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Facial Hair, Or Philanthropy?

Facial Hair, Or Philanthropy?

Last month I donated my face to science. To be more specific, I donated the space between my nose and my mouth in the form of a ridiculous mustache.

Despite the fact that the Seventies ended over thirty years ago, thousands of young men around the country proudly grew out their mustaches (aka Mo’s) in November to raise awareness about prostate and testicular cancer as well as solicit for donations to support research to find the cure.

Movember began in Australia several years ago with a group of friends looking for an excuse to grow entertaining facial fuzz, and has since grown into a global force. In 2011, they managed to secure 854,000 participants who raised over $126 million towards the cause in just a single month. This year, judging by the amount of hype I saw in various forms of social media, Movember is bigger than ever….WAY BIGGER. I am not sure how many people participated or how much awareness and funding were raised, but I do know that my mustache was not alone. In fact, everywhere I went, there were guys (mo bros as they are known) sporting wild and intricate facial hair and women (mo sistas) were supporting their efforts as opposed to cringing in disgust.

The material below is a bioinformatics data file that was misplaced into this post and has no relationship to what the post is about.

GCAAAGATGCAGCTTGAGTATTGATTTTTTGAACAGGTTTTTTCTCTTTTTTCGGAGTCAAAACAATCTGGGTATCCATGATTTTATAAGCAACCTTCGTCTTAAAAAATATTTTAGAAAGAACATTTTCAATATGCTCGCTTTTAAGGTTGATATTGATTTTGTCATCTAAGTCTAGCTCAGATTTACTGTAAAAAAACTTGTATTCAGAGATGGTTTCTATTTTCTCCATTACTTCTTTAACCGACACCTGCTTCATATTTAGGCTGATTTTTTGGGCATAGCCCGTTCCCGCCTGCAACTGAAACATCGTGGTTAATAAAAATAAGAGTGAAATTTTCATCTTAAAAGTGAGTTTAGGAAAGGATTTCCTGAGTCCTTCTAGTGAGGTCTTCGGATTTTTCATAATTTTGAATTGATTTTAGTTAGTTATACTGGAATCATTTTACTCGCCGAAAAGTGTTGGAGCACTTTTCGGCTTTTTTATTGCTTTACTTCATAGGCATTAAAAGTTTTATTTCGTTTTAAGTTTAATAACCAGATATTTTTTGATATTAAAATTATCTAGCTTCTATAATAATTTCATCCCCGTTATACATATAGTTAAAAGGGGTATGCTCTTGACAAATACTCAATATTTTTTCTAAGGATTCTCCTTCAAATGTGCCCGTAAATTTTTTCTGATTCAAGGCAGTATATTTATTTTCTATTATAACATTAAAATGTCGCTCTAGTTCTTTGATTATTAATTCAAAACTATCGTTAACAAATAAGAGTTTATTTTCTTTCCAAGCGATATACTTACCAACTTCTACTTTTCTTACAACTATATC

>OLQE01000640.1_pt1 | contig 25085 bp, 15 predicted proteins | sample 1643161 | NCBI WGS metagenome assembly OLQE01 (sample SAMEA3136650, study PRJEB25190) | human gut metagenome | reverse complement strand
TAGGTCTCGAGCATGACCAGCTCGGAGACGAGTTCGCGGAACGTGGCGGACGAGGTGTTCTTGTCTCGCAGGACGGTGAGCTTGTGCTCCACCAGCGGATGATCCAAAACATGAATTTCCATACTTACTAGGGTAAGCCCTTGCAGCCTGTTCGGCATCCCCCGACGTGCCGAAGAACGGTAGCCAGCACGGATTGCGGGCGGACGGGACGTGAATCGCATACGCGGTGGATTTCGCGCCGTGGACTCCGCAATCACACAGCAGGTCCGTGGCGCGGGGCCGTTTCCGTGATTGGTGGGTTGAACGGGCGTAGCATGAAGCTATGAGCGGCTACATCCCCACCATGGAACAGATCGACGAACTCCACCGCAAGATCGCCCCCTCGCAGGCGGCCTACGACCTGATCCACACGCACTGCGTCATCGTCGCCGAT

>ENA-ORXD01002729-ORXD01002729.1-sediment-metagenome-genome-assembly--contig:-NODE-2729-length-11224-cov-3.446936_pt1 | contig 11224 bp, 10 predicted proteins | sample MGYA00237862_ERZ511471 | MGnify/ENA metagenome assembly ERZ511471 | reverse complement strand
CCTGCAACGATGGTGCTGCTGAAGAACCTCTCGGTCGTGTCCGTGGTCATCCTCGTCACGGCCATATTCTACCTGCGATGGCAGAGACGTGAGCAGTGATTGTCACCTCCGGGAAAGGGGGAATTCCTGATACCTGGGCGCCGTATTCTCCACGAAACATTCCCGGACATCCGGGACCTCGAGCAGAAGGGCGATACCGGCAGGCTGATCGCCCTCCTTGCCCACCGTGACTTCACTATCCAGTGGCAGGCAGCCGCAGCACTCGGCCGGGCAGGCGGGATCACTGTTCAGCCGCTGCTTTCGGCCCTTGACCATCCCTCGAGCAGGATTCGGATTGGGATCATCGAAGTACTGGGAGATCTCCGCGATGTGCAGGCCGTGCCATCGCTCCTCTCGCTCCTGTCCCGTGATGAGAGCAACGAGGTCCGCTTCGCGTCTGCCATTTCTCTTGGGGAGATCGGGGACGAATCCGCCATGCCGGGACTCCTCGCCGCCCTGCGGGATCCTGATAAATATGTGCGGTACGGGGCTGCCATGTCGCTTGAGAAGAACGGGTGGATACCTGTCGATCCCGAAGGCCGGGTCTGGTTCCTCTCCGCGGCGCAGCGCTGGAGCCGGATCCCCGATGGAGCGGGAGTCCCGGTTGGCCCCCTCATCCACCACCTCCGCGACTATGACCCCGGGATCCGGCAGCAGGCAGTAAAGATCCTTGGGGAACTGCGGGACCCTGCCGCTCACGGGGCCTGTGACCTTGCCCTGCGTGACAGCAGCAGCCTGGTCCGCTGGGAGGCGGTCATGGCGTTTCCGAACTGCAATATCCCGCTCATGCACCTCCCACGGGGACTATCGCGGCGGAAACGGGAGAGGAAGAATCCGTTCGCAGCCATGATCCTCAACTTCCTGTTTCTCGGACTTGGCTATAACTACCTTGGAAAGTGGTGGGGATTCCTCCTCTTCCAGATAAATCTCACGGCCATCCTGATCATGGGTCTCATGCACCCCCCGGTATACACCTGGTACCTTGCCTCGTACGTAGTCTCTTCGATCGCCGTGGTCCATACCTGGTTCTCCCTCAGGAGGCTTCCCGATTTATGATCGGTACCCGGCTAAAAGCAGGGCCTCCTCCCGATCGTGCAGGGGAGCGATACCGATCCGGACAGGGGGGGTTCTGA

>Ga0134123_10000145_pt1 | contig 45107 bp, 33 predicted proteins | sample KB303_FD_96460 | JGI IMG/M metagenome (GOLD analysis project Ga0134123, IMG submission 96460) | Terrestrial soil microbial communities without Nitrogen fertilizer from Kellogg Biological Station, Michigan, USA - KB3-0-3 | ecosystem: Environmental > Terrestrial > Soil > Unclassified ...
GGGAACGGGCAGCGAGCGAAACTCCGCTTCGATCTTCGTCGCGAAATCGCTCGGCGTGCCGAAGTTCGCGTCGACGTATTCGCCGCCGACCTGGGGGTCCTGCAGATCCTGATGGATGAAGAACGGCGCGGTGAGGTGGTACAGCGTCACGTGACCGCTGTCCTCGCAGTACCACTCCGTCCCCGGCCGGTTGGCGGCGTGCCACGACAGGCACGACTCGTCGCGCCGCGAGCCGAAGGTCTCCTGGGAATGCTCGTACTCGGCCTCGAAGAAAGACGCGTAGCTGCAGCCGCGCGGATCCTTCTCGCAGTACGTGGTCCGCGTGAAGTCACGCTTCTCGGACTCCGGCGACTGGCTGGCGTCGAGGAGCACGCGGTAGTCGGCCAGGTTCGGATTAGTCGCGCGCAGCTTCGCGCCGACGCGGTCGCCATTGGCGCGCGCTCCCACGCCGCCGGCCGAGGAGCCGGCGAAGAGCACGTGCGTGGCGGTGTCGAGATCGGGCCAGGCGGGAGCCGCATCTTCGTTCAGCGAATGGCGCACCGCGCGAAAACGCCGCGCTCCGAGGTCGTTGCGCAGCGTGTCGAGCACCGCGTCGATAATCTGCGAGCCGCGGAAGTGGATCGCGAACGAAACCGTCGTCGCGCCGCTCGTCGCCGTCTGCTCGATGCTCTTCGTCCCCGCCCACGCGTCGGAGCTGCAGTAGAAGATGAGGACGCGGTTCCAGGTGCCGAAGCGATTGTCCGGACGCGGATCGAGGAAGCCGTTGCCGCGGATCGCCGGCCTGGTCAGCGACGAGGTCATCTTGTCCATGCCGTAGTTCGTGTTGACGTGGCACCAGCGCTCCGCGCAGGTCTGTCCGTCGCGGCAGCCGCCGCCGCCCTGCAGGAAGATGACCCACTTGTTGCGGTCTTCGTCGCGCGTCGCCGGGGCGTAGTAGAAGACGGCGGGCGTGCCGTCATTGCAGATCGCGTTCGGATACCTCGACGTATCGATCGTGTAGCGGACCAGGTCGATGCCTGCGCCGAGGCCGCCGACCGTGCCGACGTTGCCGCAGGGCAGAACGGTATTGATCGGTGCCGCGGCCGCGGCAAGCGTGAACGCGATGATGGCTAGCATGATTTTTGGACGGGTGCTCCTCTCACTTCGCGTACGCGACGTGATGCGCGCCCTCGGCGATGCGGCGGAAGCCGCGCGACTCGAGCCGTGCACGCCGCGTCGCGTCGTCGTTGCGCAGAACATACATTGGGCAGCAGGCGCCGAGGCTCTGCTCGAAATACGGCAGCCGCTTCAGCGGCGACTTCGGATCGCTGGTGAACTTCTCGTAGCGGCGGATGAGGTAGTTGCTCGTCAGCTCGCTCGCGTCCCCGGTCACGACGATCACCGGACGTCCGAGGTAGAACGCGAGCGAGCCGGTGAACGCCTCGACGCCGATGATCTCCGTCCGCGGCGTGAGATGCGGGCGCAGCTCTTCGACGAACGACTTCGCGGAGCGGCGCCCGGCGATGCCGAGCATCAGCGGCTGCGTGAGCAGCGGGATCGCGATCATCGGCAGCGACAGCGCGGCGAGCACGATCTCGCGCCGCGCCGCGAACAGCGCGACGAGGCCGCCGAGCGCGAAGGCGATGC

As a graduate student, it can be difficult to be a philanthropist; my money is more likely to be spent on ramen noodles than charity, but that does not mean that I cannot participate in tzedaka. People can donate hair to children with cancer, blood to hospital patients, volunteer hours to their favorite causes or various other non-monetary “in-kind items.” In my case, putting together a team of mustached walking billboards ended up raising more than $1,000 dollars, which is way more than I could afford to donate on my own.

Not to mention the awareness I helped raise. Most people do not know that these cancers affect one in six men over the course of their lifetimes. That is a lot … more frequent than breast cancer, which thankfully is part of our societal conscience thanks to various high-profile campaigns. Men are less amenable to sporting fashionable, pink ribbons, but we do like a good excuse to grow a mo.

Now that November is finished, I have shaved off my mustache, but I find that I cannot stop supporting the cause. Today at lunch I still found myself telling people to go to to educate themselves. Though the disease has not affected me, my involvement in a silly fundraiser has made me a full time advocate. I look forward to next year’s event, the creativity in facial hair growth and the opportunity to change the face of men’s health.

Dovi Kacev grew up in South Africa and San Diego and is a resident of the San Diego Moishe House. He is an avid surfer, and he studies sharks.

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